Testing Interpreters: Developing, Administering, and Scoring Court Interpreter Certification Exams


  • Lois Marie Feuerle ATA,NAJIT


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Access to justice for Limited English Proficient (LEP) and non-English speakers in the U.S. courts is contingent upon the provision of complete and accurate interpreting services. This has been increasingly recognized over the course of the past 35 years or so, and there are currently three major tests administered nationally in the United States to assess interpreting skills in courtroom settings: (1) the Federal Court Interpreter Certification Examination administered on behalf of the United States Administrative Office of the Courts; (2) the examination, widely known as the Consortium Test, administered by 40 or so states, originally developed under the auspices of the National Center for State Courts by the former Consortium for State Court Interpreter Testing, which was recently restructured as the Consortium for Language Access; and (3) the NAJIT Test, developed by the National Association of Judiciary Interpreters and Translators at the request of its membership in order to raise the standards for the profession. In addition, both New York and California, historically states with high levels of immigration, early on developed their own testing procedures to meet statewide needs.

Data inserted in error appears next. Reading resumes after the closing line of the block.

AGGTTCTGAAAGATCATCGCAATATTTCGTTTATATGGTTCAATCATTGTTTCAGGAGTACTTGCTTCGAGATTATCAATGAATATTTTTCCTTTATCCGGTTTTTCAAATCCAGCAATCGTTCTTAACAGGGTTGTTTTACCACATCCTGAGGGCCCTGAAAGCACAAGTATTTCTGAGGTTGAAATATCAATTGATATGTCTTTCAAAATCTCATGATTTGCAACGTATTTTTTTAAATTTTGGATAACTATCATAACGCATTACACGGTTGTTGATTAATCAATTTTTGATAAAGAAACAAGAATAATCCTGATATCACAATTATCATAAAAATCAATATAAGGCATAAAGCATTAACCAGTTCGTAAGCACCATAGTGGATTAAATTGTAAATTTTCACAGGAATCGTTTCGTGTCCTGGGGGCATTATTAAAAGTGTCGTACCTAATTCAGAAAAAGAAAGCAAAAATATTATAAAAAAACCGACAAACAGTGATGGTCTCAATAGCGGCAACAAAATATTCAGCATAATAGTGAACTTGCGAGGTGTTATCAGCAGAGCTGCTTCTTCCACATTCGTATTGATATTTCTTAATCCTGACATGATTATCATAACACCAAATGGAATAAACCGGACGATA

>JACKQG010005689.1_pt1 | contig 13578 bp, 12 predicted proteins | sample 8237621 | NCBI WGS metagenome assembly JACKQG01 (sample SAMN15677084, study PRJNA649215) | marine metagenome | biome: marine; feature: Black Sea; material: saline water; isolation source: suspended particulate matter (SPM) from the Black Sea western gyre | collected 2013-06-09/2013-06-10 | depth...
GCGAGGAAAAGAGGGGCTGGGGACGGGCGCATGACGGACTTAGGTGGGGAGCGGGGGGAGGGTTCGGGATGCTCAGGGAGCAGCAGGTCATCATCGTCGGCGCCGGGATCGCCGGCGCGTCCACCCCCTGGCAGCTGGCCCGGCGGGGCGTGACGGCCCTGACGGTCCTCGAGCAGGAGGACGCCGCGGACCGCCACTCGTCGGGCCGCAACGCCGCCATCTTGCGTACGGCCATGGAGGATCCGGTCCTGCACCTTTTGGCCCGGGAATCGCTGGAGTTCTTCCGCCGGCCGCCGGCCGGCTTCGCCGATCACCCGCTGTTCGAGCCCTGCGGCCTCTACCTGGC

All of these examinations share numerous communalities, but they are also different in a variety of ways. This paper will provide an overview of the three national testing models plus New York, outlining their similarities and differences and pointing out some of the advantages and disadvantages of each model.